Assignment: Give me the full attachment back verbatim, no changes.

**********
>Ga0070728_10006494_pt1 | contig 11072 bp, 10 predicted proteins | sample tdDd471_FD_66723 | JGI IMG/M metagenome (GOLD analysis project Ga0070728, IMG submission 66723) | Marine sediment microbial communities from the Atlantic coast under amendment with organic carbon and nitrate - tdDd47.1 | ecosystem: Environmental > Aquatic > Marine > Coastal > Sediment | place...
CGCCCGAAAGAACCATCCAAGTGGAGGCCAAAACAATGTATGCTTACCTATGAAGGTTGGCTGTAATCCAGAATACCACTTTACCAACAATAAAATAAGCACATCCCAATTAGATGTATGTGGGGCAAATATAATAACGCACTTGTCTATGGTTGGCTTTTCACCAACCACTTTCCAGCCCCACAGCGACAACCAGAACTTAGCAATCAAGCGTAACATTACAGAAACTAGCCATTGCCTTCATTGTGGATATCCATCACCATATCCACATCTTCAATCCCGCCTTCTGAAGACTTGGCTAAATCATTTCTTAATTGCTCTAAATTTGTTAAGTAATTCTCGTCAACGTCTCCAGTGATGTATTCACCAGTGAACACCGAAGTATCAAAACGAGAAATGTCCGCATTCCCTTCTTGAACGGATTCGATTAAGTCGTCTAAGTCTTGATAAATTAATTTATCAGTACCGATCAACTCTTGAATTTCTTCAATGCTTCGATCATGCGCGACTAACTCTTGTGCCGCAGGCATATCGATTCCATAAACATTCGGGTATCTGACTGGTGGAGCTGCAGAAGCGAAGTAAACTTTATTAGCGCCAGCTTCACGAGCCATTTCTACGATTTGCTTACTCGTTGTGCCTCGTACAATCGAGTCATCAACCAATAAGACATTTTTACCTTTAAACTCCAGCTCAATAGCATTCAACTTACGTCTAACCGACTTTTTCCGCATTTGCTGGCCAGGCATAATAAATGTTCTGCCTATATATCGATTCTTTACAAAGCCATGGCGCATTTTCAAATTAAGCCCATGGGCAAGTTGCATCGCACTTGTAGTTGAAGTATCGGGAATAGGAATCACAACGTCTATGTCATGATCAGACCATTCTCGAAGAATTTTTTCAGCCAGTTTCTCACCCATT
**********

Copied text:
>Ga0070728_10006494_pt1 | contig 11072 bp, 10 predicted proteins | sample tdDd471_FD_66723 | JGI IMG/M metagenome (GOLD analysis project Ga0070728, IMG submission 66723) | Marine sediment microbial communities from the Atlantic coast under amendment with organic carbon and nitrate - tdDd47.1 | ecosystem: Environmental > Aquatic > Marine > Coastal > Sediment | place...
CGCCCGAAAGAACCATCCAAGTGGAGGCCAAAACAATGTATGCTTACCTATGAAGGTTGGCTGTAATCCAGAATACCACTTTACCAACAATAAAATAAGCACATCCCAATTAGATGTATGTGGGGCAAATATAATAACGCACTTGTCTATGGTTGGCTTTTCACCAACCACTTTCCAGCCCCACAGCGACAACCAGAACTTAGCAATCAAGCGTAACATTACAGAAACTAGCCATTGCCTTCATTGTGGATATCCATCACCATATCCACATCTTCAATCCCGCCTTCTGAAGACTTGGCTAAATCATTTCTTAATTGCTCTAAATTTGTTAAGTAATTCTCGTCAACGTCTCCAGTGATGTATTCACCAGTGAACACCGAAGTATCAAAACGAGAAATGTCCGCATTCCCTTCTTGAACGGATTCGATTAAGTCGTCTAAGTCTTGATAAATTAATTTATCAGTACCGATCAACTCTTGAATTTCTTCAATGCTTCGATCATGCGCGACTAACTCTTGTGCCGCAGGCATATCGATTCCATAAACATTCGGGTATCTGACTGGTGGAGCTGCAGAAGCGAAGTAAACTTTATTAGCGCCAGCTTCACGAGCCATTTCTACGATTTGCTTACTCGTTGTGCCTCGTACAATCGAGTCATCAACCAATAAGACATTTTTACCTTTAAACTCCAGCTCAATAGCATTCAACTTACGTCTAACCGACTTTTTCCGCATTTGCTGGCCAGGCATAATAAATGTTCTGCCTATATATCGATTCTTTACAAAGCCATGGCGCATTTTCAAATTAAGCCCATGGGCAAGTTGCATCGCACTTGTAGTTGAAGTATCGGGAATAGGAATCACAACGTCTATGTCATGATCAGACCATTCTCGAAGAATTTTTTCAGCCAGTTTCTCACCCATT